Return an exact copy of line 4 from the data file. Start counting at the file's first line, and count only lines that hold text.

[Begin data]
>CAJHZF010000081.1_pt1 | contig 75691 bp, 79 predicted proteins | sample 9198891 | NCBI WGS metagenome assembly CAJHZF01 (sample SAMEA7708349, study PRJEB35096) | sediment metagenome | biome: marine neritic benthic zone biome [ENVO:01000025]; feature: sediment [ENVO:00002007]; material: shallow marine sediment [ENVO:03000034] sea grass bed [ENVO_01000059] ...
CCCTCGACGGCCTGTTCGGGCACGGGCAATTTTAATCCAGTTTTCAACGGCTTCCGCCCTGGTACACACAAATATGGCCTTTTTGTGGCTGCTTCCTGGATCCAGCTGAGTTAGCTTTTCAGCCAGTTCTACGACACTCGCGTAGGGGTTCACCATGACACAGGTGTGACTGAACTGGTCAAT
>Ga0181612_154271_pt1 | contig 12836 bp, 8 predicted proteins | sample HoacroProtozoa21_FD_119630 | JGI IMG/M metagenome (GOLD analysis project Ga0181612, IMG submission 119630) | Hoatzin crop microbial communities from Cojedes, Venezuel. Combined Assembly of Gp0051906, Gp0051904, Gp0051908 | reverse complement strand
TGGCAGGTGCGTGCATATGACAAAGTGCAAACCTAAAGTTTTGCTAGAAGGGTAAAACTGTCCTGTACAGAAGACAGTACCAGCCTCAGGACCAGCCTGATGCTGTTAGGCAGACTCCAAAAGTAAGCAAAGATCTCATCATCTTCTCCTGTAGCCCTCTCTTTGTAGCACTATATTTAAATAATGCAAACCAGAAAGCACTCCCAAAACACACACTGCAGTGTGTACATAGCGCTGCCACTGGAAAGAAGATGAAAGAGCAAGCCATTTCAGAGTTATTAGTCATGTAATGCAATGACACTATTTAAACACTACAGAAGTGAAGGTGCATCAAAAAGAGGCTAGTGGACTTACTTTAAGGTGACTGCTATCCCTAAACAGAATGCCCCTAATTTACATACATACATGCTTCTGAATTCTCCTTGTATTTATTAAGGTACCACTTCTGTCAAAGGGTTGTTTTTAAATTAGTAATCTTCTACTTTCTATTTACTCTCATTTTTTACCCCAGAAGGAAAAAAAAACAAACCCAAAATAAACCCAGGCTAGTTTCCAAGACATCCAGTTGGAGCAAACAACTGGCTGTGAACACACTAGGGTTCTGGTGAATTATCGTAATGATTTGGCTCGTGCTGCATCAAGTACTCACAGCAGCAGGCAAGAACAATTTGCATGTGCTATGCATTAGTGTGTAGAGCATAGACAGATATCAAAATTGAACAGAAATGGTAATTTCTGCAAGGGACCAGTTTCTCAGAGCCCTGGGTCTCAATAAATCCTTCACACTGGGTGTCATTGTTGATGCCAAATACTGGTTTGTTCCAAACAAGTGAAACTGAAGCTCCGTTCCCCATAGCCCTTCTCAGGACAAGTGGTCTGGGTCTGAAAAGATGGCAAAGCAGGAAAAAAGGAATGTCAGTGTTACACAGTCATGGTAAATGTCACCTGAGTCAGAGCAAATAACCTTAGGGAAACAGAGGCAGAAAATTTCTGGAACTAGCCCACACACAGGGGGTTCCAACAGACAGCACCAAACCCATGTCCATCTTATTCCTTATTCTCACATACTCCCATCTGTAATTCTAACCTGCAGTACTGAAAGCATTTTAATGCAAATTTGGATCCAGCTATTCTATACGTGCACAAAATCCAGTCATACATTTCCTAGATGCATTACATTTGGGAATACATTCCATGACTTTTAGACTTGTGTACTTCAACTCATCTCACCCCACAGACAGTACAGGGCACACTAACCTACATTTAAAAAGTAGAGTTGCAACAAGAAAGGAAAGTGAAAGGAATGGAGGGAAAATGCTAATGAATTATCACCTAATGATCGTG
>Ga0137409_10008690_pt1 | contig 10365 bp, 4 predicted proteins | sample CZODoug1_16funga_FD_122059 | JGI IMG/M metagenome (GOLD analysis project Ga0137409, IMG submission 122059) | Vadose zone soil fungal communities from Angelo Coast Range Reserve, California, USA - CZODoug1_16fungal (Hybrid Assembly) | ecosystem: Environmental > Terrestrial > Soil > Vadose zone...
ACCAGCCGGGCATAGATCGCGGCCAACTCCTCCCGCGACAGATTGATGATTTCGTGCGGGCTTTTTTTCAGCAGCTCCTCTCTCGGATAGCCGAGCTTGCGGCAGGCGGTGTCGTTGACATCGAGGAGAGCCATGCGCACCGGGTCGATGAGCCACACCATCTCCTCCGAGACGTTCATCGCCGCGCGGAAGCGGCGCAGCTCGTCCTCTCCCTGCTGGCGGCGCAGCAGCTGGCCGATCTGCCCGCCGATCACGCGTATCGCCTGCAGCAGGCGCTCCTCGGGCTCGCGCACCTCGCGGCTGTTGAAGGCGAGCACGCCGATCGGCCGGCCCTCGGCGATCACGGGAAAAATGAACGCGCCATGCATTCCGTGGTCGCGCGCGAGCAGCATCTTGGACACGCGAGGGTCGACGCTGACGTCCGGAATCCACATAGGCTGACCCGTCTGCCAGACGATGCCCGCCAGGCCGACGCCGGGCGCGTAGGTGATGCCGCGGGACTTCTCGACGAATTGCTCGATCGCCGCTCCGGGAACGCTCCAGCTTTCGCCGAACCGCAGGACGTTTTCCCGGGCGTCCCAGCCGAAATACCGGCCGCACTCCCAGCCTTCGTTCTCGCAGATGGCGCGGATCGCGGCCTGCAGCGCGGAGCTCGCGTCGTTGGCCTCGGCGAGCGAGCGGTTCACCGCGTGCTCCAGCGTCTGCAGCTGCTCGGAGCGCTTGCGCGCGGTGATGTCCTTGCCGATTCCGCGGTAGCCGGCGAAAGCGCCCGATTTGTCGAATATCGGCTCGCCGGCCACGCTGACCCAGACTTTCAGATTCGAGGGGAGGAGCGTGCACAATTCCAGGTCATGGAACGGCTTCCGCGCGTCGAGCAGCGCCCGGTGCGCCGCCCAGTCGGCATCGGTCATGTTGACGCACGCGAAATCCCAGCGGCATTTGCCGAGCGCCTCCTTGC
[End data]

TGGCAGGTGCGTGCATATGACAAAGTGCAAACCTAAAGTTTTGCTAGAAGGGTAAAACTGTCCTGTACAGAAGACAGTACCAGCCTCAGGACCAGCCTGATGCTGTTAGGCAGACTCCAAAAGTAAGCAAAGATCTCATCATCTTCTCCTGTAGCCCTCTCTTTGTAGCACTATATTTAAATAATGCAAACCAGAAAGCACTCCCAAAACACACACTGCAGTGTGTACATAGCGCTGCCACTGGAAAGAAGATGAAAGAGCAAGCCATTTCAGAGTTATTAGTCATGTAATGCAATGACACTATTTAAACACTACAGAAGTGAAGGTGCATCAAAAAGAGGCTAGTGGACTTACTTTAAGGTGACTGCTATCCCTAAACAGAATGCCCCTAATTTACATACATACATGCTTCTGAATTCTCCTTGTATTTATTAAGGTACCACTTCTGTCAAAGGGTTGTTTTTAAATTAGTAATCTTCTACTTTCTATTTACTCTCATTTTTTACCCCAGAAGGAAAAAAAAACAAACCCAAAATAAACCCAGGCTAGTTTCCAAGACATCCAGTTGGAGCAAACAACTGGCTGTGAACACACTAGGGTTCTGGTGAATTATCGTAATGATTTGGCTCGTGCTGCATCAAGTACTCACAGCAGCAGGCAAGAACAATTTGCATGTGCTATGCATTAGTGTGTAGAGCATAGACAGATATCAAAATTGAACAGAAATGGTAATTTCTGCAAGGGACCAGTTTCTCAGAGCCCTGGGTCTCAATAAATCCTTCACACTGGGTGTCATTGTTGATGCCAAATACTGGTTTGTTCCAAACAAGTGAAACTGAAGCTCCGTTCCCCATAGCCCTTCTCAGGACAAGTGGTCTGGGTCTGAAAAGATGGCAAAGCAGGAAAAAAGGAATGTCAGTGTTACACAGTCATGGTAAATGTCACCTGAGTCAGAGCAAATAACCTTAGGGAAACAGAGGCAGAAAATTTCTGGAACTAGCCCACACACAGGGGGTTCCAACAGACAGCACCAAACCCATGTCCATCTTATTCCTTATTCTCACATACTCCCATCTGTAATTCTAACCTGCAGTACTGAAAGCATTTTAATGCAAATTTGGATCCAGCTATTCTATACGTGCACAAAATCCAGTCATACATTTCCTAGATGCATTACATTTGGGAATACATTCCATGACTTTTAGACTTGTGTACTTCAACTCATCTCACCCCACAGACAGTACAGGGCACACTAACCTACATTTAAAAAGTAGAGTTGCAACAAGAAAGGAAAGTGAAAGGAATGGAGGGAAAATGCTAATGAATTATCACCTAATGATCGTG